CHICAGO (CN) – A staunchly conservative Seventh Circuit panel upheld Chicago’s “bubble zone” ordinance creating a buffer area around medical facilities – including abortion clinics – but the ruling almost begs the pro-life plaintiffs to appeal to the Supreme Court.
Abortion opponents brought a federal complaint against Chicago’s 2009 “bubble zone ordinance,” which creates large buffer zones outside the entrances of medical clinics and health care facilities.
In these zones, no one can come within eight feet of other individuals, without their consent, to hand them leaflets or engage in oral protest.
The plaintiffs are pro-life “sidewalk counselors” who seek to speak with women seeking an abortion and given them pro-life literature about options for carrying their pregnancy to term. They claim the bubble zone is an unconstitutional content-based restriction on their freedom of speech.
A federal judge dismissed their suit however, relying on the Supreme Court’s 2000 decision in Hill v. Colorado, which upheld a very similar Colorado law.
In Wednesday’s opinion, U.S. Circuit Judge Diane Sykes said that Supreme Court precedent in Hill requires dismissing this case.
However, the ruling almost urges the plaintiffs to appeal, stating that binding precedent in Hill is “incompatible” with the high court’s more recent First Amendment decisions.
“Hill’s content-neutrality holding is hard to reconcile with both McCullen [v. Coakley] and Reed v. Town of Gilbert, and its narrow-tailoring holding is in tension with McCullen. Still, neither McCullen nor Reed overruled Hill, so it remains binding on us,” Judge Sykes said.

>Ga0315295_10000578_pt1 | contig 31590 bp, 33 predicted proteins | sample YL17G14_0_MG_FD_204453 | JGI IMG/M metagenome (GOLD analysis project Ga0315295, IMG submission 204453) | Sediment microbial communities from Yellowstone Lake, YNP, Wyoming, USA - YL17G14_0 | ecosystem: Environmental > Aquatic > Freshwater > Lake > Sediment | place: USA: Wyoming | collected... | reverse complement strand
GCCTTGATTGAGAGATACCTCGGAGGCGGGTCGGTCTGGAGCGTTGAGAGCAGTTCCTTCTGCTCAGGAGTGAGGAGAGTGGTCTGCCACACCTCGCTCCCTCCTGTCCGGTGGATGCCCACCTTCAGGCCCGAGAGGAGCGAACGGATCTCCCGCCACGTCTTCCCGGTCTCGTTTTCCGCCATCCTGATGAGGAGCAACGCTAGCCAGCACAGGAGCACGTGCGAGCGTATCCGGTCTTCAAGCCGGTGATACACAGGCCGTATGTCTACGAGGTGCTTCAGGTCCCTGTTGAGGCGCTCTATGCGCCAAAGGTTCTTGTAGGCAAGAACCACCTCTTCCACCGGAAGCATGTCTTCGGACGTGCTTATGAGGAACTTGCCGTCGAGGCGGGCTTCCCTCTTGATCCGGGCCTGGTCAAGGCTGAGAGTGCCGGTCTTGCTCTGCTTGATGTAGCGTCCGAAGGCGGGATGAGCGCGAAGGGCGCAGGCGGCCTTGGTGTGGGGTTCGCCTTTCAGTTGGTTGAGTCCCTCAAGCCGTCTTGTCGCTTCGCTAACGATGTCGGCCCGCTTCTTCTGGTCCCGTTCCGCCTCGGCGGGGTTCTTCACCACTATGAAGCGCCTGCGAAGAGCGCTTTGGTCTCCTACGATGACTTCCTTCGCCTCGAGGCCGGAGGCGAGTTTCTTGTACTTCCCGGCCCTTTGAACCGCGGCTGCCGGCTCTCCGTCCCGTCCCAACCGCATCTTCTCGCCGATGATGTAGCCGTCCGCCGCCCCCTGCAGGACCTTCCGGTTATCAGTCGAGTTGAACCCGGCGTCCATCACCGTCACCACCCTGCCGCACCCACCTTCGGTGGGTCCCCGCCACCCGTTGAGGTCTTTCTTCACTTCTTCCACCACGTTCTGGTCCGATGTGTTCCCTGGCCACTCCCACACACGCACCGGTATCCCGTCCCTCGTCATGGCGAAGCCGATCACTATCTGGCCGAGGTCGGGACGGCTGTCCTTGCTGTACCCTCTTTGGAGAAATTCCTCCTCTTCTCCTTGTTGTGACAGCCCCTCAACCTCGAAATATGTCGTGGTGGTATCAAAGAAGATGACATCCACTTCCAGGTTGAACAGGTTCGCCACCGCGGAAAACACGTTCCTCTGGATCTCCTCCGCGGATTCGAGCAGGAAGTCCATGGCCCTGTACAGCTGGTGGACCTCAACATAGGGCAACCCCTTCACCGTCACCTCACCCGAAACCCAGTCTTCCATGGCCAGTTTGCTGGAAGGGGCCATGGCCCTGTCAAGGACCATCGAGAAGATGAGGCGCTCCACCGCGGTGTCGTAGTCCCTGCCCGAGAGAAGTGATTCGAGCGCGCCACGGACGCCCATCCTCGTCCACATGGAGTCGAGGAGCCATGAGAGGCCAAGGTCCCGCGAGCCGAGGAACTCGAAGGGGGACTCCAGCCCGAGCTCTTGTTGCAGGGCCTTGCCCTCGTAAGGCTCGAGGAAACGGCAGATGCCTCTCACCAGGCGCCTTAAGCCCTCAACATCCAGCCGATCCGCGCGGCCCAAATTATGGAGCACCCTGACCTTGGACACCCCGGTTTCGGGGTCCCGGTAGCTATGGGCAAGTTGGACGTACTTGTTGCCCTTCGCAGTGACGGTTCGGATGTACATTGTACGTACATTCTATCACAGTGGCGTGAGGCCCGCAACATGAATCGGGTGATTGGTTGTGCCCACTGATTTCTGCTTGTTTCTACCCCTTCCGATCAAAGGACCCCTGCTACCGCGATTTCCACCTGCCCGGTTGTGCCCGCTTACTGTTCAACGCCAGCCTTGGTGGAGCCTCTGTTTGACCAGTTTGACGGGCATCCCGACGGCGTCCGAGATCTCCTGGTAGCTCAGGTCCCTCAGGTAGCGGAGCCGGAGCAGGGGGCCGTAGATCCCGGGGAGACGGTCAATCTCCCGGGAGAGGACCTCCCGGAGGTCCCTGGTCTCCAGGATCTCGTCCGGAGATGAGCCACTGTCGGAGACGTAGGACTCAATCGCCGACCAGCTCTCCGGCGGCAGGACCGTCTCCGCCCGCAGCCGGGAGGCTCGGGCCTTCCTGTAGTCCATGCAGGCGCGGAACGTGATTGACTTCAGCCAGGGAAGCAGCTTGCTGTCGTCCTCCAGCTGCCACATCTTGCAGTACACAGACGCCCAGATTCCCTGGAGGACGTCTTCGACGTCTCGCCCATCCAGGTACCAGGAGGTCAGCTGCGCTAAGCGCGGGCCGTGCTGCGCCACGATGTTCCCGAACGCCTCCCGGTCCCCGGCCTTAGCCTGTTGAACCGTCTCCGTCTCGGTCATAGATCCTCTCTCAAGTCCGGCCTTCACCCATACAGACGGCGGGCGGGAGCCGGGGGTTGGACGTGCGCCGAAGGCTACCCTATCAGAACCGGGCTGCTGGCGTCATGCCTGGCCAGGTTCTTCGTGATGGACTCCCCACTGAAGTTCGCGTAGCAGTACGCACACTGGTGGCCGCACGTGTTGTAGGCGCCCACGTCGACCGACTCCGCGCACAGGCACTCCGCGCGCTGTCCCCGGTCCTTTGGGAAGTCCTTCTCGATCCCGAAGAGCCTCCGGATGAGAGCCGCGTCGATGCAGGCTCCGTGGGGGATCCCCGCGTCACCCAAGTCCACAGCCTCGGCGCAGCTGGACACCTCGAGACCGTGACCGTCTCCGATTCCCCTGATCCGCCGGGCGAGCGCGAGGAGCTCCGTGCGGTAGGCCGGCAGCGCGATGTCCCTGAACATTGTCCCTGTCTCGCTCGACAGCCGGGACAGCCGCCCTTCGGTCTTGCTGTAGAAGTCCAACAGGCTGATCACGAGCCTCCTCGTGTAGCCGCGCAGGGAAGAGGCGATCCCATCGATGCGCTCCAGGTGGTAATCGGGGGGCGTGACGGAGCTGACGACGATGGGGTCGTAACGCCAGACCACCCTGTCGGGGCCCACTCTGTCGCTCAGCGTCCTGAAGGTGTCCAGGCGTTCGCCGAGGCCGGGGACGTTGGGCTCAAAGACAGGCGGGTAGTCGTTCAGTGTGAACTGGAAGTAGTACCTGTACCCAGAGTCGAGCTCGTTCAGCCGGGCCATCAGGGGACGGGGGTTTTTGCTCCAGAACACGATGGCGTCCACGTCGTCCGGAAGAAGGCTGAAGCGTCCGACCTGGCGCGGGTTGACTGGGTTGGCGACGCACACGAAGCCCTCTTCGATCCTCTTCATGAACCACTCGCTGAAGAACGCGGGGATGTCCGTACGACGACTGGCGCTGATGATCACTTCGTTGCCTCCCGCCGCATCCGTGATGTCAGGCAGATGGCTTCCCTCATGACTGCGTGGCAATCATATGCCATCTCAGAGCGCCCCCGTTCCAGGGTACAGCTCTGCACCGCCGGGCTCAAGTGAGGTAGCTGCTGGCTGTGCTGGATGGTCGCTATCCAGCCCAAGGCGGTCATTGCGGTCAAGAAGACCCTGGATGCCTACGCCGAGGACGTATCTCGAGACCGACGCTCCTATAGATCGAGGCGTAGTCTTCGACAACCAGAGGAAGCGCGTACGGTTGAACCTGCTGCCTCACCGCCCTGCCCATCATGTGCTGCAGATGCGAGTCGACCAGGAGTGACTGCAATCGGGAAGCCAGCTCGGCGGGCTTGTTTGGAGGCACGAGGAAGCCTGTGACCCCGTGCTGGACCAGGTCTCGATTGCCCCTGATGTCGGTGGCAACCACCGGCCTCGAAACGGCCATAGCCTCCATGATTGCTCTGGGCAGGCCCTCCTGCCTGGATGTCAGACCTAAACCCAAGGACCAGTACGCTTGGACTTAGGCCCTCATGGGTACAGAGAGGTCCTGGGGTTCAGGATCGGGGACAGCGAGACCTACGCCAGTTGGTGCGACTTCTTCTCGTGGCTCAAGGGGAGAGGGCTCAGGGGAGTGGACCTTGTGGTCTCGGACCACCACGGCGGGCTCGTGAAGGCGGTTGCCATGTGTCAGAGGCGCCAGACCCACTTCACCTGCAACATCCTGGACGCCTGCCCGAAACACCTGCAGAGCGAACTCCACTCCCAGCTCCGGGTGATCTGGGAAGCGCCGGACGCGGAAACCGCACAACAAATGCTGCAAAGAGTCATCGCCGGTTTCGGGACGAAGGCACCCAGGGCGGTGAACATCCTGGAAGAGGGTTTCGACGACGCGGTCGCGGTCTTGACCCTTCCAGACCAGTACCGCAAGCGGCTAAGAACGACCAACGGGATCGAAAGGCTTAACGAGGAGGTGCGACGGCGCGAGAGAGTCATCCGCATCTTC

In McCullen, the Supreme Court unanimously held that Massachusetts’ 35-foot fixed abortion buffer zone was unconstitutional. Abortion clinic buffer-zone laws “impose serious burdens” on core speech rights, Chief Justice John Roberts wrote.
And in Reed, the high court unanimously held that a town’s sign ordinance was unconstitutional because it imposed stricter limitations on signs for religious services than signs with political or ideological messages.
“McCullen and Reed have deeply shaken Hill’s foundation. Yet the case remains on the books and directly controls here,” Judge Sykes said.
“Only the Supreme Court can bring harmony to these precedents,” the judge continued.
With the recent appointment of Brett Kavanaugh, the Supreme Court is more conservative than it has been in decades. Judge Sykes, a very conservative jurist who was considered by both President George W. Bush and Donald Trump as a potential Supreme Court nominee, is likely to support a Supreme Court decision to limit abortion rights.
In addition, “We would open a circuit split if we allowed this facial challenge to move forward. The Third Circuit, applying Hill, upheld Pittsburgh’s 8-foot bubble zone against a facial challenge without requiring an evidentiary showing from the City,” Judge Sykes added.
Judge Sykes’ opinion was joined by U.S. Circuit Judge Amy Coney Barrett, a Trump-appointee and practicing Catholic, and U.S. District Judge William Griesbach, a George W. Bush-appointee sitting by designation.